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Monday, February 16, 2009

Power in Sacraments

My niece, who is leaning towards Evangelical Protestantism these days, asked me earlier if I had heard of "Power in Praise", which appears to be this particular book. No objections to the power of praise, and I've been to pentecostal services too (both Evangelical and Catholic). I'm not a great big fan, but I don't mind, assuming it doesn't stand to replace what Christ never meant to be replaced. I'm talking about sacraments.

Such as the sacrament of reconciliation. As the Holy Father explains, it is a restoration of our communion with the Father. We were indeed washed, justified and sanctified in baptism, a sacrament which St. Peter declares saves us, but as we journey through life, we dally with sin on occasion. St. Peter cites the example of someone who once again takes up his vomit. But Christ is the healer, and as he declares to the leper, "of course I want you to be clean". He goes beyond declaring us clean though. He stretches out his arm, touches us, and makes us clean.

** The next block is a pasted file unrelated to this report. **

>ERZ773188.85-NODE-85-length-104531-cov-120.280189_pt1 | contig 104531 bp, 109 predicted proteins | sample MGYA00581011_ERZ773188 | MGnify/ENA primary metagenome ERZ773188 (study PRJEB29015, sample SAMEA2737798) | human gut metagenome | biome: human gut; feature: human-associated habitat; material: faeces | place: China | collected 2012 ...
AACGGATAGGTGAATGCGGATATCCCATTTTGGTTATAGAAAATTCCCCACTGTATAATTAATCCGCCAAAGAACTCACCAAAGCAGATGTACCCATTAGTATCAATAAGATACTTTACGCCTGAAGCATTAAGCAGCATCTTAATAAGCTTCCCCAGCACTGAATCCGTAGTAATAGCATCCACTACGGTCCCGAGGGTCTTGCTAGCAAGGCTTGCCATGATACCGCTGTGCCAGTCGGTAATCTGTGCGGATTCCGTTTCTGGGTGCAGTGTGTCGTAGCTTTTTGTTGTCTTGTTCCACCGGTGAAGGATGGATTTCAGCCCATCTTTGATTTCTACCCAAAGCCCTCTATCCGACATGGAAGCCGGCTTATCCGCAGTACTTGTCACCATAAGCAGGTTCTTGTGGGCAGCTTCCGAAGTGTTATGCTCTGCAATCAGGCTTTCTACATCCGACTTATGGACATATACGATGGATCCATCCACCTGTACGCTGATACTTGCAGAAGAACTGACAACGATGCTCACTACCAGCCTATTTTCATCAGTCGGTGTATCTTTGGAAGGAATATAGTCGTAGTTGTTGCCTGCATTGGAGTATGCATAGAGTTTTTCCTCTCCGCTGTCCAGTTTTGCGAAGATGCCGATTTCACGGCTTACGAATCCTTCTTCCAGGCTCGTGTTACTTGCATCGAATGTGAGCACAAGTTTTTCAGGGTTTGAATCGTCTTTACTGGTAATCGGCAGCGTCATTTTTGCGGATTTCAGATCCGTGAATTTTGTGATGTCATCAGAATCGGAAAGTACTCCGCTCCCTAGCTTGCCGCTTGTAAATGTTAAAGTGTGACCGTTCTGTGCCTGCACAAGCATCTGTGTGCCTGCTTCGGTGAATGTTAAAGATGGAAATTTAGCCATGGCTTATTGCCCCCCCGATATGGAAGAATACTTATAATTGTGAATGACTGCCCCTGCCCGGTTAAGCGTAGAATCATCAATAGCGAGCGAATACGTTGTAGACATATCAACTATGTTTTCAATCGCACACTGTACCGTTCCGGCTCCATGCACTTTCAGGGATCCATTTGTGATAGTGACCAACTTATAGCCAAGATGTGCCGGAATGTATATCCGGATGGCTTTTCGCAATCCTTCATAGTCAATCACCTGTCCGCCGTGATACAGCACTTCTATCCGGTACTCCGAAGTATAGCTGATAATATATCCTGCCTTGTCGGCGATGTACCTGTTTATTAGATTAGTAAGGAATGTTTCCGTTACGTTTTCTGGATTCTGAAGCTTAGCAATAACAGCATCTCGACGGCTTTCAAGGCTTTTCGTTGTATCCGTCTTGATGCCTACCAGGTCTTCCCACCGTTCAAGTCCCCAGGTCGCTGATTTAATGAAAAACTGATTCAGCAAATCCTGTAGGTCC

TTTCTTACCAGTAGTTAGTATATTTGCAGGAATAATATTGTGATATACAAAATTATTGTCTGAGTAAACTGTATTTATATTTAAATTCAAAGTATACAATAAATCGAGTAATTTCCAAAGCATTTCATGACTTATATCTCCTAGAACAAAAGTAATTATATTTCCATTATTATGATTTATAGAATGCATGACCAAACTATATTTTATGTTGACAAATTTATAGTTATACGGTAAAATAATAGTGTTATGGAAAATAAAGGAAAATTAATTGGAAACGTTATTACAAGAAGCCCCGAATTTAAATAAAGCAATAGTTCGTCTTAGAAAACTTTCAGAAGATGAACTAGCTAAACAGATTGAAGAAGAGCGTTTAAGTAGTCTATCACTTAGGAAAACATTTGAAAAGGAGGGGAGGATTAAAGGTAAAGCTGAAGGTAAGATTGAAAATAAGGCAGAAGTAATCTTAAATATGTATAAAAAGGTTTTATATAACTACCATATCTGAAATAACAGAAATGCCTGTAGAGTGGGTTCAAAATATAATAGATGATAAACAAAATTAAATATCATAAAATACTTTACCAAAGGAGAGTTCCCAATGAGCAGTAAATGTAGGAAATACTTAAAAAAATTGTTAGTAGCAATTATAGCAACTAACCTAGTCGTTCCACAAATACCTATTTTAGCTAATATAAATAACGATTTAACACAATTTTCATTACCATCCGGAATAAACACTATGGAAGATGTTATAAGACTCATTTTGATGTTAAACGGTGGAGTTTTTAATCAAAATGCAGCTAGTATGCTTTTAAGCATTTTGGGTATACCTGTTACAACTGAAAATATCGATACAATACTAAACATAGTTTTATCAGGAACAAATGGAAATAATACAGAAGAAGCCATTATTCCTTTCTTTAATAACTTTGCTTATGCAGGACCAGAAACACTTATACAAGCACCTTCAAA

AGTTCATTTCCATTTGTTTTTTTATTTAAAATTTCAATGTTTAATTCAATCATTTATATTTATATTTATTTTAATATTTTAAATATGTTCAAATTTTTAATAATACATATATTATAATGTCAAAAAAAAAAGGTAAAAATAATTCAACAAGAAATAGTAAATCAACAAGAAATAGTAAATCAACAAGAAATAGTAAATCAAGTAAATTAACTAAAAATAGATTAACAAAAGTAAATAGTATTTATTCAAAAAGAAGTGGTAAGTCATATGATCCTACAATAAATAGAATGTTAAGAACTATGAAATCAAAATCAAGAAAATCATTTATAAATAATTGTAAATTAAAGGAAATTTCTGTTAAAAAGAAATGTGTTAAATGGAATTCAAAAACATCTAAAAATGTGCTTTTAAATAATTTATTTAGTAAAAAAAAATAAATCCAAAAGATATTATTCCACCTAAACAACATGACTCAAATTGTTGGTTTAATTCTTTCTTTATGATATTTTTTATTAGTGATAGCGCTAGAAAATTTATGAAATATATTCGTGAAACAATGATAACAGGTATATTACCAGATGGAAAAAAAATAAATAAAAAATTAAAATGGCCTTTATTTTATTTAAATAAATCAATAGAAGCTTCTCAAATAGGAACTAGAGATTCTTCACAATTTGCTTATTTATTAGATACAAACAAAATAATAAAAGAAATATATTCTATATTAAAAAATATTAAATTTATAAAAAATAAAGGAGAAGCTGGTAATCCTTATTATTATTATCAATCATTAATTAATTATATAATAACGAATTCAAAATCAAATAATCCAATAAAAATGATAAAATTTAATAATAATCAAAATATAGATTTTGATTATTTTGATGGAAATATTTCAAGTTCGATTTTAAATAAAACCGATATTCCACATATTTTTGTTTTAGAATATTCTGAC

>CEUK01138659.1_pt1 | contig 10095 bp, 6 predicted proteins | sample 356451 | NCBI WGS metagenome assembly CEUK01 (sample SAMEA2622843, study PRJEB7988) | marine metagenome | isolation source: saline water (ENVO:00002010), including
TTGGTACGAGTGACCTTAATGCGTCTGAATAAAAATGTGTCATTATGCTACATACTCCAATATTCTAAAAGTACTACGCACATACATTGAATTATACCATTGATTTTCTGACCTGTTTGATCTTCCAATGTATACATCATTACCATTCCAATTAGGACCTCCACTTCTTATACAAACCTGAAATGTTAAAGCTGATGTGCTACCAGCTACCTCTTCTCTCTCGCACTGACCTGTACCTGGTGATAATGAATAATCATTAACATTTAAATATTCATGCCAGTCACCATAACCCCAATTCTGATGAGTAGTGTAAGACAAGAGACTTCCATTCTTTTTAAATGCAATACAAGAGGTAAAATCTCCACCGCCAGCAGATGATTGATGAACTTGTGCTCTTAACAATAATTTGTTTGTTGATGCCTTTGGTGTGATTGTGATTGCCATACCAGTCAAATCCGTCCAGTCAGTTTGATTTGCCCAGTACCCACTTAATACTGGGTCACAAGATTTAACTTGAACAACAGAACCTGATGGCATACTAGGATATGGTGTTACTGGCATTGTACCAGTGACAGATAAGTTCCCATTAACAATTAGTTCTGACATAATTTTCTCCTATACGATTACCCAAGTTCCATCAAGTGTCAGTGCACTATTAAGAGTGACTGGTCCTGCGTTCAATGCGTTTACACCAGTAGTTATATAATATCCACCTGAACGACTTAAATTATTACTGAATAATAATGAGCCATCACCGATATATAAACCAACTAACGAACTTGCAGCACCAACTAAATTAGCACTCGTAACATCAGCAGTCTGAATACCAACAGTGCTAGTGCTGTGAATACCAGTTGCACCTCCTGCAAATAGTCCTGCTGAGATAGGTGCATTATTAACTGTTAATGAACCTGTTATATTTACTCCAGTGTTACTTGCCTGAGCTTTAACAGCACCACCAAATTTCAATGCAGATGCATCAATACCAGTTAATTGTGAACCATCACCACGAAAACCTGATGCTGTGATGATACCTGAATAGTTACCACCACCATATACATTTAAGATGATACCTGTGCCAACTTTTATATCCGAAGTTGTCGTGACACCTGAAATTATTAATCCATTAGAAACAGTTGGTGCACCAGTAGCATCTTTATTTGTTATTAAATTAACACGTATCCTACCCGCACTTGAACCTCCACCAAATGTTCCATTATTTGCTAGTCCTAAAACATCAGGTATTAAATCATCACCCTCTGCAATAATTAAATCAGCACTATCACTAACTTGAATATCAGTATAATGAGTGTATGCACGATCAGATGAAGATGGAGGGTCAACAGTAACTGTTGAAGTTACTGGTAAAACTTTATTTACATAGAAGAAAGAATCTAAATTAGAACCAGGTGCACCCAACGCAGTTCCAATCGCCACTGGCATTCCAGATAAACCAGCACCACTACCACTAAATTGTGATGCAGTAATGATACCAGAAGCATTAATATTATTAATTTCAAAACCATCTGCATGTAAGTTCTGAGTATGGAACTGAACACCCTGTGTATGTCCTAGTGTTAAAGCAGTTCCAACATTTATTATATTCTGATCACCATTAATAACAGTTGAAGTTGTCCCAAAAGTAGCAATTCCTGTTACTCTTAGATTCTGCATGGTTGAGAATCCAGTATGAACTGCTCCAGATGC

Physical. Sacramental. Not because the priest is holy, but because Christ is holy.

And don't get me started on the Eucharist. On second thought, please do. The source and summit of our faith indeed, the Eucharist. Unless we eat of the flesh and blood, meat indeed and drink indeed, then we have no life in us (John 6). Physical. Sacramental. Not because the bread is yummy, or the wine makes us feel good, or that the worship service has great praise and worship music. No, it's because Christ declared it so. His body. His blood. We can't really understand it completely, and it isn't obvious. We might regard it with complete skepticism (or cynicism) as did the Pharisees when they beheld the poor, unknown carpenter from Nazareth. Nothing spectacular to look at. No bells and whistles. As plain as ordinary bread. And that's enough Truth for me.

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